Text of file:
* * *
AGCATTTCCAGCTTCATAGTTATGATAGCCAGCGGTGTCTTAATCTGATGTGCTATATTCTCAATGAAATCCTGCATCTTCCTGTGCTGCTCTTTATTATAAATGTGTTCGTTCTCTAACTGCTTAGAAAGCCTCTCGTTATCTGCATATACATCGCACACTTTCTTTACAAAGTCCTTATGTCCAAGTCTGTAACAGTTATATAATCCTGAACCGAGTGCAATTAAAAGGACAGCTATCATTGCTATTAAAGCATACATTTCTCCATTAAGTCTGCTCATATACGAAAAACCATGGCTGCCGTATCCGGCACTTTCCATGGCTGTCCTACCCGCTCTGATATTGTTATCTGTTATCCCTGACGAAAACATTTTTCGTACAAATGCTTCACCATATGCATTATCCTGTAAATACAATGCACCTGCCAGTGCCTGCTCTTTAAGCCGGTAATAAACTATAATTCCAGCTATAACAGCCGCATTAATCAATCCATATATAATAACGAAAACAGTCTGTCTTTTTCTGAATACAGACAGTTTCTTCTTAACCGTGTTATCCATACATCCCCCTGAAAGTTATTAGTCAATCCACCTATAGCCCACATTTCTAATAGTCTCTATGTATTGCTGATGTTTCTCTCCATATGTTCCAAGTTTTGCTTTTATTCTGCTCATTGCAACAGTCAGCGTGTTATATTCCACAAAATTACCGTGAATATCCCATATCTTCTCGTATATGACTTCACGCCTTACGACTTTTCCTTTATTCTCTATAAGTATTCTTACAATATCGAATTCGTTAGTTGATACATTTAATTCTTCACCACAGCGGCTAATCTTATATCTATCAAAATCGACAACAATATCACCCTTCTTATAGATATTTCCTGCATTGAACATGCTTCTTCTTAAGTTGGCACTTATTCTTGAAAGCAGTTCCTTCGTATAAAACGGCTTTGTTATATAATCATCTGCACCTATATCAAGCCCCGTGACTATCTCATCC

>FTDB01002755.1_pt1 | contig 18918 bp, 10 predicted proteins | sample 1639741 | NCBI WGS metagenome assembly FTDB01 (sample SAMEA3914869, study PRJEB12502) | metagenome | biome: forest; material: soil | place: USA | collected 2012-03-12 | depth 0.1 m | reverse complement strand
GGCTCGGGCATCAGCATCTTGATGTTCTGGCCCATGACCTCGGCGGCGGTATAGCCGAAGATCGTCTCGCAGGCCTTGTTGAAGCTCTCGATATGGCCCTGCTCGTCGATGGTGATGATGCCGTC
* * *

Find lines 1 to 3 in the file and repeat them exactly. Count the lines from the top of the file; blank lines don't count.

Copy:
AGCATTTCCAGCTTCATAGTTATGATAGCCAGCGGTGTCTTAATCTGATGTGCTATATTCTCAATGAAATCCTGCATCTTCCTGTGCTGCTCTTTATTATAAATGTGTTCGTTCTCTAACTGCTTAGAAAGCCTCTCGTTATCTGCATATACATCGCACACTTTCTTTACAAAGTCCTTATGTCCAAGTCTGTAACAGTTATATAATCCTGAACCGAGTGCAATTAAAAGGACAGCTATCATTGCTATTAAAGCATACATTTCTCCATTAAGTCTGCTCATATACGAAAAACCATGGCTGCCGTATCCGGCACTTTCCATGGCTGTCCTACCCGCTCTGATATTGTTATCTGTTATCCCTGACGAAAACATTTTTCGTACAAATGCTTCACCATATGCATTATCCTGTAAATACAATGCACCTGCCAGTGCCTGCTCTTTAAGCCGGTAATAAACTATAATTCCAGCTATAACAGCCGCATTAATCAATCCATATATAATAACGAAAACAGTCTGTCTTTTTCTGAATACAGACAGTTTCTTCTTAACCGTGTTATCCATACATCCCCCTGAAAGTTATTAGTCAATCCACCTATAGCCCACATTTCTAATAGTCTCTATGTATTGCTGATGTTTCTCTCCATATGTTCCAAGTTTTGCTTTTATTCTGCTCATTGCAACAGTCAGCGTGTTATATTCCACAAAATTACCGTGAATATCCCATATCTTCTCGTATATGACTTCACGCCTTACGACTTTTCCTTTATTCTCTATAAGTATTCTTACAATATCGAATTCGTTAGTTGATACATTTAATTCTTCACCACAGCGGCTAATCTTATATCTATCAAAATCGACAACAATATCACCCTTCTTATAGATATTTCCTGCATTGAACATGCTTCTTCTTAAGTTGGCACTTATTCTTGAAAGCAGTTCCTTCGTATAAAACGGCTTTGTTATATAATCATCTGCACCTATATCAAGCCCCGTGACTATCTCATCC

>FTDB01002755.1_pt1 | contig 18918 bp, 10 predicted proteins | sample 1639741 | NCBI WGS metagenome assembly FTDB01 (sample SAMEA3914869, study PRJEB12502) | metagenome | biome: forest; material: soil | place: USA | collected 2012-03-12 | depth 0.1 m | reverse complement strand
GGCTCGGGCATCAGCATCTTGATGTTCTGGCCCATGACCTCGGCGGCGGTATAGCCGAAGATCGTCTCGCAGGCCTTGTTGAAGCTCTCGATATGGCCCTGCTCGTCGATGGTGATGATGCCGTC